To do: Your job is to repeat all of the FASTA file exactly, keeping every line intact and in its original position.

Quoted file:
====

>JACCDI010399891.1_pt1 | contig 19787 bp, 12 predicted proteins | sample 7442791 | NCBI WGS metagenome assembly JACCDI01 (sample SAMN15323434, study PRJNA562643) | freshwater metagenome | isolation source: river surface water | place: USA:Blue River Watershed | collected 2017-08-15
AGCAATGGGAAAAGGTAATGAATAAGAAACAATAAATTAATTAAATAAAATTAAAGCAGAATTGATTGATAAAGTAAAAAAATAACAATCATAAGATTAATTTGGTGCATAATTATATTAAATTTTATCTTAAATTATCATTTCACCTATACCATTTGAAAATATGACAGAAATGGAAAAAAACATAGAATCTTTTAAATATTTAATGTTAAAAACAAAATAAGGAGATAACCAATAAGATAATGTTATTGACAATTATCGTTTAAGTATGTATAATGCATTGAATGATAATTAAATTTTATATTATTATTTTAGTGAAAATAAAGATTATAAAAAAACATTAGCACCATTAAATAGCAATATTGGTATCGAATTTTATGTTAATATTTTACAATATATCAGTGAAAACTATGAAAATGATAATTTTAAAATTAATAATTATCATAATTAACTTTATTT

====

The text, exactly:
>JACCDI010399891.1_pt1 | contig 19787 bp, 12 predicted proteins | sample 7442791 | NCBI WGS metagenome assembly JACCDI01 (sample SAMN15323434, study PRJNA562643) | freshwater metagenome | isolation source: river surface water | place: USA:Blue River Watershed | collected 2017-08-15
AGCAATGGGAAAAGGTAATGAATAAGAAACAATAAATTAATTAAATAAAATTAAAGCAGAATTGATTGATAAAGTAAAAAAATAACAATCATAAGATTAATTTGGTGCATAATTATATTAAATTTTATCTTAAATTATCATTTCACCTATACCATTTGAAAATATGACAGAAATGGAAAAAAACATAGAATCTTTTAAATATTTAATGTTAAAAACAAAATAAGGAGATAACCAATAAGATAATGTTATTGACAATTATCGTTTAAGTATGTATAATGCATTGAATGATAATTAAATTTTATATTATTATTTTAGTGAAAATAAAGATTATAAAAAAACATTAGCACCATTAAATAGCAATATTGGTATCGAATTTTATGTTAATATTTTACAATATATCAGTGAAAACTATGAAAATGATAATTTTAAAATTAATAATTATCATAATTAACTTTATTT